One great tool to use in finding a good, honest mechanic, is to use the internet. Sites such as Yelp, Google, Angie’s List, and the Better Business Bureau are great resources. Be sure to read plenty of reviews about the shop and staff. Bear in mind there won’t be many businesses that will have all positive reviews. If you do enough business, some of your customers are bound to be unhappy. But a shop that has a lot of complaints about the prices, or work being paid for and not performed, work not being performed correctly after several attempts, and various other complaints about the workmanship, are the type of places you want to stay away from.

Another great way is to talk to people you know personally. Most everyone that has lived in a certain locale, for a decent length of time, has had to go to a local repair shop for something. Ask around at work, ask some of the employees at your local grocery store, and ask the local newspaper. Between these sources and a little investigation on your part, it should be fairly easy to come up with a few names that are worth checking out.

There are a few other things these articles recommend to make sure you’re not being taken advantage of. Suffice it to say, you won't benefit very much by most of the advice they give in these articles. However, one thing that was mentioned will be a great help. Get your estimate in writing! When you speak to your mechanic and he's given you a quote, ask for it in writing. Then, when/if you authorize the repairs, sign it next to the total you are authorizing. Keep a copy of this estimate for your records. This way if there's a discrepancy in price when it's time to pay the bill and pick up your car (how many of you have been hit with a bill that's several hundred more than you were quoted for?) you will have legal grounds to dispute any additional charges. Asking for a signed estimate and signing it yourself, will also show the mechanic servicing your car that you're taking this very seriously. It will give them a gentle nudge toward honesty, if you will. 

So with all of these things being said, how can I personally, help you keep your mechanic honest? By using our ESTIMATE REVIEW tool. Simply submit your make/model/year/engine size for your vehicle, and then your full estimate. With this information I'll be able to help guide you towards making sure your car is repaired correctly and for a fair price. I can review any mechanical estimate for the entire range of mechanical repairs, and I'll let you know if the estimate you've received is legitimate, if it's just a complete guess, if it's full of a bunch of things to make the mechanic money that you don't really need, or if it's just flat out wrong.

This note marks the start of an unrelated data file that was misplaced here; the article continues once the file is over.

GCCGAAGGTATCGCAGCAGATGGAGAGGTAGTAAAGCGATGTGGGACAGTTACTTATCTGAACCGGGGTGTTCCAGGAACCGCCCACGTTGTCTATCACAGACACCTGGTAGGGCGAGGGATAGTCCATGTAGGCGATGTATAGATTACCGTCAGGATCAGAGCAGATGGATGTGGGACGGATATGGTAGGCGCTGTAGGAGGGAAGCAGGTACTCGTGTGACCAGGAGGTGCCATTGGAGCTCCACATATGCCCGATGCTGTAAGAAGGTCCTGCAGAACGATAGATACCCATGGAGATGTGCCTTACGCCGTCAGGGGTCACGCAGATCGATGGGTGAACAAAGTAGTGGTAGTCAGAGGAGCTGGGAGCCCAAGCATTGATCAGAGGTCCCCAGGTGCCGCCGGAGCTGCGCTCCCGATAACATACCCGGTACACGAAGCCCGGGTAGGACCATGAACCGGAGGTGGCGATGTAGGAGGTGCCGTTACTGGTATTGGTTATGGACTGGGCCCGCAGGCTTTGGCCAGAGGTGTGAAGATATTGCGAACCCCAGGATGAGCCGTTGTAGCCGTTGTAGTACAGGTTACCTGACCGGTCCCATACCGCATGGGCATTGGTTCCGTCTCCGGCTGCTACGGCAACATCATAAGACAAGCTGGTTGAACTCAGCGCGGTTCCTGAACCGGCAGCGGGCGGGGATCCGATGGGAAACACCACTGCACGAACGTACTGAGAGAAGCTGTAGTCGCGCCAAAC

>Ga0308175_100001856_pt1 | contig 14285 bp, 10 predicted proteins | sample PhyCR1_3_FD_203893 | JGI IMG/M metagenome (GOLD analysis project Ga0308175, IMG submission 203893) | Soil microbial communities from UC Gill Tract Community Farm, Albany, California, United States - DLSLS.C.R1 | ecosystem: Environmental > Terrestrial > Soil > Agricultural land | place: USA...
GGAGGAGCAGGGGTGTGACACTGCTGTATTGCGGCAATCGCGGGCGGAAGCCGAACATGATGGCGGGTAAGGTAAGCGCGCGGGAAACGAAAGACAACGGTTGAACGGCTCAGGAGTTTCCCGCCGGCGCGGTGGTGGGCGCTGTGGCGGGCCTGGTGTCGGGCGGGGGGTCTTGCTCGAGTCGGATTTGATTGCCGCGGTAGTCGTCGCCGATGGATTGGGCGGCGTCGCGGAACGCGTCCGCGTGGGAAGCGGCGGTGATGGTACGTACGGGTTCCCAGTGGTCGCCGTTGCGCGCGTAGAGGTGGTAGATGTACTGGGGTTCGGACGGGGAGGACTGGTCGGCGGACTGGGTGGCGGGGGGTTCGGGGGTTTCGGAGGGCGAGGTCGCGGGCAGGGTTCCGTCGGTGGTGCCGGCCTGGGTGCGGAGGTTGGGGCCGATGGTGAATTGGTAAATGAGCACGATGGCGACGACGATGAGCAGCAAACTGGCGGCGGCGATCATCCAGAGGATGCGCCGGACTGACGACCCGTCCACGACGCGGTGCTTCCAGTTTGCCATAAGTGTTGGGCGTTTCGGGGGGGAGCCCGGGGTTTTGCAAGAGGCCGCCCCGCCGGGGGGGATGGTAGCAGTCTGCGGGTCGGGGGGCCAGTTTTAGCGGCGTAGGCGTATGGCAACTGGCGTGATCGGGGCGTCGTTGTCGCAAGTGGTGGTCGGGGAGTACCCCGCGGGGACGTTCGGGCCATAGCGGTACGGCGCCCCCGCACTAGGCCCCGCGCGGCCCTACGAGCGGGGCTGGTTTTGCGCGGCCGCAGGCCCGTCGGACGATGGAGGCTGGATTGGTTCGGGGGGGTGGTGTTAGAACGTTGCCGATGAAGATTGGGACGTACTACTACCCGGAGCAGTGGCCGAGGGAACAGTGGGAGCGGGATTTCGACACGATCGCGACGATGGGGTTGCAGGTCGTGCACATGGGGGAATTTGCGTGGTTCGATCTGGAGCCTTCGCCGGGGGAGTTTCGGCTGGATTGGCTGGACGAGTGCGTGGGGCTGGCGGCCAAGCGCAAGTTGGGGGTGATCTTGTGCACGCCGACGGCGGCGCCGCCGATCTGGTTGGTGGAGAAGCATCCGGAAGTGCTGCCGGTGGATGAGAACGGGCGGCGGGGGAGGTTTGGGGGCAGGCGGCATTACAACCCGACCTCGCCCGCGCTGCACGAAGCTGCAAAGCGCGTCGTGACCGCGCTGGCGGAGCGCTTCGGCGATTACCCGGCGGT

How do you know you can trust me? That's a good question, with a surprisingly simple answer: money. I don't have any financial investment in repairing your car. My site isn't affiliated with any repair shops anywhere in the country. I won't even accept advertising money to put an ad on my site for a repair shop, because I feel that it would damage my credibility. My purpose here is to arm you with the knowledge you need to get your car fixed, and most importantly, to save you as much money as possible. 

Now that you’ve gained some insider perspective, hopefully the process of selecting a good local mechanic, and ultimately protecting as much of your hard earned cash as possible, won’t be as frustrating.

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Meet Sam Dillinger

My name is Sam Dillinger. I've been a professional, dealership technician for 18 and a half years. My first introduction to mechanical repair was when my own vehicle broke down in the fall of 1995. I was 18 and couldn't afford to pay to have it fixed. So I borrowed tools and asked a ton of questions and, eventually, was able to replace the clutch on my truck by myself. During the course of that project, I found that I really enjoyed having a wrench in my hand and figuring out the puzzle of disassembly and reassembly of a motor vehicle.